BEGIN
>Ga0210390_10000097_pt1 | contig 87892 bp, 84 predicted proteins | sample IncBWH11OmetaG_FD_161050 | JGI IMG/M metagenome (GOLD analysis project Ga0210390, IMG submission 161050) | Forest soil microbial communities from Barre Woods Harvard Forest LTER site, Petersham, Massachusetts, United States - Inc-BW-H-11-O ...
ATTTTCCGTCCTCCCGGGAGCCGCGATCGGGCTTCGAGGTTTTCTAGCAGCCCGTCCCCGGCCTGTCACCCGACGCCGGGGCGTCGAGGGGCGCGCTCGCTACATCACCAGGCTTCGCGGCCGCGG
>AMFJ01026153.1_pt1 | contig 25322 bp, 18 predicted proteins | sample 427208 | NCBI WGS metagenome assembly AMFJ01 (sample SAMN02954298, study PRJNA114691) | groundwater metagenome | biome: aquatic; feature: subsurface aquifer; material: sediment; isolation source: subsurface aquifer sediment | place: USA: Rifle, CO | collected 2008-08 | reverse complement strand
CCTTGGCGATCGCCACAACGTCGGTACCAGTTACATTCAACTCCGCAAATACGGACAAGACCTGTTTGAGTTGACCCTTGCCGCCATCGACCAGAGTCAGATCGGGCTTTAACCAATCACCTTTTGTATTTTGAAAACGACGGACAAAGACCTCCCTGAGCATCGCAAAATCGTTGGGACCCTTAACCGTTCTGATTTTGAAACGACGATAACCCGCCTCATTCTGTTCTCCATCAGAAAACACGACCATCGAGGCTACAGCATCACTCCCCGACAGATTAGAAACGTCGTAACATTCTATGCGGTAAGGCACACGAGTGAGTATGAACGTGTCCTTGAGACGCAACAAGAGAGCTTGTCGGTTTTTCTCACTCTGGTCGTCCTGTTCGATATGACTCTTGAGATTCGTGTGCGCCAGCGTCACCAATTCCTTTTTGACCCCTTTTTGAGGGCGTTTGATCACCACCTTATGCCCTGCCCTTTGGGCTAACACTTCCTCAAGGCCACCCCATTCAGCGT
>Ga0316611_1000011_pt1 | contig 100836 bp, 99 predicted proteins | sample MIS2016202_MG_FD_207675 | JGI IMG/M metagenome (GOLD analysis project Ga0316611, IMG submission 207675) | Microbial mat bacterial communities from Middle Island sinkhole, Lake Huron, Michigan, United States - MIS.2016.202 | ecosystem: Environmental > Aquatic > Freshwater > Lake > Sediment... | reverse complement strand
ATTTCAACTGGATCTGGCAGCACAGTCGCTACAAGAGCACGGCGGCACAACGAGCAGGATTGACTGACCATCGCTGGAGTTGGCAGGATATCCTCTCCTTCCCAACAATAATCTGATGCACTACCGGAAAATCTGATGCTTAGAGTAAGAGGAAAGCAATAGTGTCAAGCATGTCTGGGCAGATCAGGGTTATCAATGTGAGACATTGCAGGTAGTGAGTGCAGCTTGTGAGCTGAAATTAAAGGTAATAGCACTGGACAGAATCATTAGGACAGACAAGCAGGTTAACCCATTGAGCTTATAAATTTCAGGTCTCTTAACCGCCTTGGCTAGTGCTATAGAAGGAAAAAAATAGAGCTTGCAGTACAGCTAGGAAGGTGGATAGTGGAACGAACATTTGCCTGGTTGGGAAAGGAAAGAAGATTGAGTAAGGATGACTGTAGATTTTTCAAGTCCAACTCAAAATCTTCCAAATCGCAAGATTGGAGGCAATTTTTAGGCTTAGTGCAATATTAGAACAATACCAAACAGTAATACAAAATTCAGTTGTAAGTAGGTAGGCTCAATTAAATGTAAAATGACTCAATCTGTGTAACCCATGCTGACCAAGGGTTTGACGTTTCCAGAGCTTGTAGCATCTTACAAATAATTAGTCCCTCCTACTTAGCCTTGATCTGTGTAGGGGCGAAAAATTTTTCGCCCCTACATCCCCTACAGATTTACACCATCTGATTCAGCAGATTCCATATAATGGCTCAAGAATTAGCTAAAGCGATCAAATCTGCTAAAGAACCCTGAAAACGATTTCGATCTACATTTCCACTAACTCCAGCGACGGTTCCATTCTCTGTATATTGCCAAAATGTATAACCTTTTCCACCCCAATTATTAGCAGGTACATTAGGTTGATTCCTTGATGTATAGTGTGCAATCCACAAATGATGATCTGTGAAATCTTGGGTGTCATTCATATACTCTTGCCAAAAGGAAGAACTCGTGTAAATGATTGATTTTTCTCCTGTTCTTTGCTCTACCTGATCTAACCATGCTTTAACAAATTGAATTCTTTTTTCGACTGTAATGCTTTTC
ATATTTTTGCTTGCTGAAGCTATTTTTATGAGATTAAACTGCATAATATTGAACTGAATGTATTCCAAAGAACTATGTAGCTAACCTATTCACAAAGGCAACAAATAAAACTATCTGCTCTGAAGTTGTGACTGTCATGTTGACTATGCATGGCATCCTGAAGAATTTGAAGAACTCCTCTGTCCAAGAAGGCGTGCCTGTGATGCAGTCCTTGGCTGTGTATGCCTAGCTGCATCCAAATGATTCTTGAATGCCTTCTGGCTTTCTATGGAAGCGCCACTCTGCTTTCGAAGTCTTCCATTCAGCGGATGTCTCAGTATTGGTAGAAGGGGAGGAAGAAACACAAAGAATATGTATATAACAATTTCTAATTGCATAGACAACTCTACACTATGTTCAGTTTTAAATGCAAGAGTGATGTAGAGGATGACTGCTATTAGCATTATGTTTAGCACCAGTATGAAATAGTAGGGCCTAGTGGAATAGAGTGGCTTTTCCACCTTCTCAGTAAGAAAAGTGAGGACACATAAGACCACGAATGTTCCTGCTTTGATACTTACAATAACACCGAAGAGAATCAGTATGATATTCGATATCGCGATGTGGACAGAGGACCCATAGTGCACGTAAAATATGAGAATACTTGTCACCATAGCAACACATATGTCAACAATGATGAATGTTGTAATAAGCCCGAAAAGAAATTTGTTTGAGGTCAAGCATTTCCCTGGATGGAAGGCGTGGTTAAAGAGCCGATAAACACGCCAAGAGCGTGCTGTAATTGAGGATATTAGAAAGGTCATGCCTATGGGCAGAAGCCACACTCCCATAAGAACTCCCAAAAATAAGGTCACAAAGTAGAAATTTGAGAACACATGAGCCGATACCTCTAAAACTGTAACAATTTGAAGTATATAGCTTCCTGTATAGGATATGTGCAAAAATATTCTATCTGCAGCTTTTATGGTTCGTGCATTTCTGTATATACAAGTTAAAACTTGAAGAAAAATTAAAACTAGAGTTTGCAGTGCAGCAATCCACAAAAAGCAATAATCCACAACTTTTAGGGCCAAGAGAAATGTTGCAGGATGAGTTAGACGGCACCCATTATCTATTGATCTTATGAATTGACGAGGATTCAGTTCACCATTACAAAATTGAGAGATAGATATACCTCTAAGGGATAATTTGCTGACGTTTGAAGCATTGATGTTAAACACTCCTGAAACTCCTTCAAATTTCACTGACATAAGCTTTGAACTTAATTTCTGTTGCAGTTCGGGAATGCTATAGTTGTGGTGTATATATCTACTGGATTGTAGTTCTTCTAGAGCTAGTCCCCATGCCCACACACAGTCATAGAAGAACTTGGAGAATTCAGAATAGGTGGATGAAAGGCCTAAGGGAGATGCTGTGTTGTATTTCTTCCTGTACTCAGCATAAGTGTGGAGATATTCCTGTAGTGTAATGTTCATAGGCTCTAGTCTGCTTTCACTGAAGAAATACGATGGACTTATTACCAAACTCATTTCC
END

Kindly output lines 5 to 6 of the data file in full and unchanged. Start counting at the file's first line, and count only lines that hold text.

>Ga0316611_1000011_pt1 | contig 100836 bp, 99 predicted proteins | sample MIS2016202_MG_FD_207675 | JGI IMG/M metagenome (GOLD analysis project Ga0316611, IMG submission 207675) | Microbial mat bacterial communities from Middle Island sinkhole, Lake Huron, Michigan, United States - MIS.2016.202 | ecosystem: Environmental > Aquatic > Freshwater > Lake > Sediment... | reverse complement strand
ATTTCAACTGGATCTGGCAGCACAGTCGCTACAAGAGCACGGCGGCACAACGAGCAGGATTGACTGACCATCGCTGGAGTTGGCAGGATATCCTCTCCTTCCCAACAATAATCTGATGCACTACCGGAAAATCTGATGCTTAGAGTAAGAGGAAAGCAATAGTGTCAAGCATGTCTGGGCAGATCAGGGTTATCAATGTGAGACATTGCAGGTAGTGAGTGCAGCTTGTGAGCTGAAATTAAAGGTAATAGCACTGGACAGAATCATTAGGACAGACAAGCAGGTTAACCCATTGAGCTTATAAATTTCAGGTCTCTTAACCGCCTTGGCTAGTGCTATAGAAGGAAAAAAATAGAGCTTGCAGTACAGCTAGGAAGGTGGATAGTGGAACGAACATTTGCCTGGTTGGGAAAGGAAAGAAGATTGAGTAAGGATGACTGTAGATTTTTCAAGTCCAACTCAAAATCTTCCAAATCGCAAGATTGGAGGCAATTTTTAGGCTTAGTGCAATATTAGAACAATACCAAACAGTAATACAAAATTCAGTTGTAAGTAGGTAGGCTCAATTAAATGTAAAATGACTCAATCTGTGTAACCCATGCTGACCAAGGGTTTGACGTTTCCAGAGCTTGTAGCATCTTACAAATAATTAGTCCCTCCTACTTAGCCTTGATCTGTGTAGGGGCGAAAAATTTTTCGCCCCTACATCCCCTACAGATTTACACCATCTGATTCAGCAGATTCCATATAATGGCTCAAGAATTAGCTAAAGCGATCAAATCTGCTAAAGAACCCTGAAAACGATTTCGATCTACATTTCCACTAACTCCAGCGACGGTTCCATTCTCTGTATATTGCCAAAATGTATAACCTTTTCCACCCCAATTATTAGCAGGTACATTAGGTTGATTCCTTGATGTATAGTGTGCAATCCACAAATGATGATCTGTGAAATCTTGGGTGTCATTCATATACTCTTGCCAAAAGGAAGAACTCGTGTAAATGATTGATTTTTCTCCTGTTCTTTGCTCTACCTGATCTAACCATGCTTTAACAAATTGAATTCTTTTTTCGACTGTAATGCTTTTC